Book or ebook – that is the question

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What do kids read today? Are ebooks a viable option for preschoolers? Or do they crave the feel of holding an actual book and turning actual pages?

I read both. I love the convenience of a reader. Taking 100+ books along in my purse is my idea of packing light when leaving on a trip.   Yet I cannot imagine giving up print books. I love the feel of books, the smell of books and collecting books. Just walking into a bookstore is a rush. If it sounds as though I am addicted to them, I would not be able to argue otherwise.

Herein lays my struggle. Should I submit my children’s story to both print and e publishers ? It is ready to go out the door into the vast unknown of rejections and the possibility of acceptance, and part of me wants to be a print book snob and only sent out to houses that will print it if accepted. The rest of me says I’d have to be crazy to ignore the wave of the future in publishing.

Right now I have a short story available in an ebook. I am more than excited to be a part of the anthology and embrace the technology that has expanded book markets.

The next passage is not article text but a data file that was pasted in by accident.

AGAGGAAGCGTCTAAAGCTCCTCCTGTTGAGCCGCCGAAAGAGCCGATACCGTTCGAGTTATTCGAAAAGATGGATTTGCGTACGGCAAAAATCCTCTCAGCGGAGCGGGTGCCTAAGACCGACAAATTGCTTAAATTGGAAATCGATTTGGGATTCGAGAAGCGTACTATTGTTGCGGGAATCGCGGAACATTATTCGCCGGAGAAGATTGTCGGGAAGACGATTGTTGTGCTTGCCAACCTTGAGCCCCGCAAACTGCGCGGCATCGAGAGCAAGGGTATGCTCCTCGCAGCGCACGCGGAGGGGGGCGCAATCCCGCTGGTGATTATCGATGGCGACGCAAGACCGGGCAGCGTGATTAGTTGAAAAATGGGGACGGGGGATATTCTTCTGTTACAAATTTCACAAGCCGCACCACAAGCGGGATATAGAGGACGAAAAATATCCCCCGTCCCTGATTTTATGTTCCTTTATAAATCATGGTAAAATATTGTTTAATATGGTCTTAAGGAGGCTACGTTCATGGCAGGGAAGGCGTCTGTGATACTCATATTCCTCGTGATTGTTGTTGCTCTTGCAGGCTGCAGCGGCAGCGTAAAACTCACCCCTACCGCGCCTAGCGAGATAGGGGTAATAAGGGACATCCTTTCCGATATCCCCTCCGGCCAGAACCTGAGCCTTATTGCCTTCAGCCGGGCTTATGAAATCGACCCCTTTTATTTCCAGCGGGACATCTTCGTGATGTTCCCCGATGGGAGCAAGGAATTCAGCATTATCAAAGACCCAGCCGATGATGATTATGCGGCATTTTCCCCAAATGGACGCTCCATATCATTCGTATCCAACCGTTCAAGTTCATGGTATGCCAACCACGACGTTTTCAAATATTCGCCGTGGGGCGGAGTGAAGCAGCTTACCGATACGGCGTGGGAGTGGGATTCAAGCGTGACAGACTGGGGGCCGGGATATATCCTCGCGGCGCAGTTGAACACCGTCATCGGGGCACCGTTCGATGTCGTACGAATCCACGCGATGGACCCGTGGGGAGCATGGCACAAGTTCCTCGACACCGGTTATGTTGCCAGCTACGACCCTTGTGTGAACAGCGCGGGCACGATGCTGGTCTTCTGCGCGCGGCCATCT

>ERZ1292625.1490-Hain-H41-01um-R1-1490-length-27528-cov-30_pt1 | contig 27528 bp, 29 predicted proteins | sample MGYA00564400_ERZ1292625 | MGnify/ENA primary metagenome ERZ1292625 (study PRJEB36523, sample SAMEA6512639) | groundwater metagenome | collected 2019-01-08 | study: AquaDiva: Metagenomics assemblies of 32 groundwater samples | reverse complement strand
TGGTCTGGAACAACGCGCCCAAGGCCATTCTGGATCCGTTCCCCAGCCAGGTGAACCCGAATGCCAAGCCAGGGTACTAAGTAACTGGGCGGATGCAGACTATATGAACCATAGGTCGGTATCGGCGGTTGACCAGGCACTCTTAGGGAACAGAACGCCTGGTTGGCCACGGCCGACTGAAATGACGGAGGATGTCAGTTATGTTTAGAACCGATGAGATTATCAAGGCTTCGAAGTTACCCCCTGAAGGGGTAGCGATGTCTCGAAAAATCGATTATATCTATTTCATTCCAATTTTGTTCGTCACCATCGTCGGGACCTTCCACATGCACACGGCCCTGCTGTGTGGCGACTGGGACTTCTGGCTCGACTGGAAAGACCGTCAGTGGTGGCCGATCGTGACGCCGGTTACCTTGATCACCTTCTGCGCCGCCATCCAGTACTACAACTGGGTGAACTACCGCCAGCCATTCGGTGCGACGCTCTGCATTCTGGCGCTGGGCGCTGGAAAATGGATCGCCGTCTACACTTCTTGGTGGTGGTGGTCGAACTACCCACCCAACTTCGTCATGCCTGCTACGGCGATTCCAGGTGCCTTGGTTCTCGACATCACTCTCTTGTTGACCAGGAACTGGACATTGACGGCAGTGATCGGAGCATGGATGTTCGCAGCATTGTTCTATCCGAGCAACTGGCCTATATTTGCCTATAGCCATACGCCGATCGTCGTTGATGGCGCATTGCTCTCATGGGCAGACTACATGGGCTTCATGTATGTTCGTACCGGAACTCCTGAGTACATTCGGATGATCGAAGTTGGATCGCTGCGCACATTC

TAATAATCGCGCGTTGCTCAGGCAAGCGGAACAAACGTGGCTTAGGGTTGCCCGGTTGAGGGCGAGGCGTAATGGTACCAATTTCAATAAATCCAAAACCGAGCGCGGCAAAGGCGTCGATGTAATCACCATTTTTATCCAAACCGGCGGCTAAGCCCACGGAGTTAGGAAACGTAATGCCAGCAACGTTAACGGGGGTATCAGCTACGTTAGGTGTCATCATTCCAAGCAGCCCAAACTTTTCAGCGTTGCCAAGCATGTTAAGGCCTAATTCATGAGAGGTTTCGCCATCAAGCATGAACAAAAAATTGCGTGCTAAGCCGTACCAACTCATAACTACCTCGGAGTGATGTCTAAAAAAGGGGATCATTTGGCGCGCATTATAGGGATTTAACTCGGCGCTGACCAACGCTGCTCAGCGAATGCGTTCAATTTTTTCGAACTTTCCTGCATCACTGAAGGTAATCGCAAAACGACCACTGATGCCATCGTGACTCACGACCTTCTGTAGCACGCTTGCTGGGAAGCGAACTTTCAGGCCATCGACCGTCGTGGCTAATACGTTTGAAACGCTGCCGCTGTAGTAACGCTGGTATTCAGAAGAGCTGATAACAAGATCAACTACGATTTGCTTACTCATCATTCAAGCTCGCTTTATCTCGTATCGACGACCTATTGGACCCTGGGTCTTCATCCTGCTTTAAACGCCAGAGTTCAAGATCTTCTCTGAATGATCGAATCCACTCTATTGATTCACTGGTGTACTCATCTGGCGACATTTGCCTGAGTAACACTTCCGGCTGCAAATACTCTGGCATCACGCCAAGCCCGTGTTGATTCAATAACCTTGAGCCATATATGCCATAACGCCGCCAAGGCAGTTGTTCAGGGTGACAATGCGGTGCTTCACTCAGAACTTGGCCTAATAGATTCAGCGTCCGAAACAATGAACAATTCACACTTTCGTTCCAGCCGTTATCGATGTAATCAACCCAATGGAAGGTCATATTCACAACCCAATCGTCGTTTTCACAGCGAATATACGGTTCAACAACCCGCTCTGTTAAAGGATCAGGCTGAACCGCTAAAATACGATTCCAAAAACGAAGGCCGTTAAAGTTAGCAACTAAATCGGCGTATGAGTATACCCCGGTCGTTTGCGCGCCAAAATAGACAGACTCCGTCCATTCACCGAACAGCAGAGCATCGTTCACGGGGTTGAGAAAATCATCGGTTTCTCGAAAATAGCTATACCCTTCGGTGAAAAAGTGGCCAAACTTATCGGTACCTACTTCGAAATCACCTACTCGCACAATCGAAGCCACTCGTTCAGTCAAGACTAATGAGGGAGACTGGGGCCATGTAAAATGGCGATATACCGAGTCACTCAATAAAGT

I guess the difference is I can’t envision curling up with an ereader to read a bedtime story to my kids. Any opinions before I send my manuscript off with high hopes?

World Book Night pic

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World Book Night US 2012 started out with giving books to a few gals at work before giving the rest of them out at Heartland Blood Bank in Aurora. Watch for next year’s event and participate! Share your love of books, the world can always use more bibliophiles!

About Me


I am an avid reader and enthusiastic writer. Words have always been a passion of mine. Escaping into a novel has been a part of my life for so long I can’t remember not spending free time with my nose in a book. That being said, I really had nothing to escape from – my life has always been pretty ok 🙂

I entered Aurora University the year my youngest son began high school. There I found my dream of becoming a writer could be more than whimsy. Professor Hanni Taylor, one of my favorite people in the world, encouraged and guided me as well as instructed me in my writings.

After graduation I continued to write. To date, I’ve had short stories and flash fiction published, written a weekly column in the Aurora Beacon News and review books.  Currently, I am focusing on writing and reviewing children’s books.

Welcome to my journey.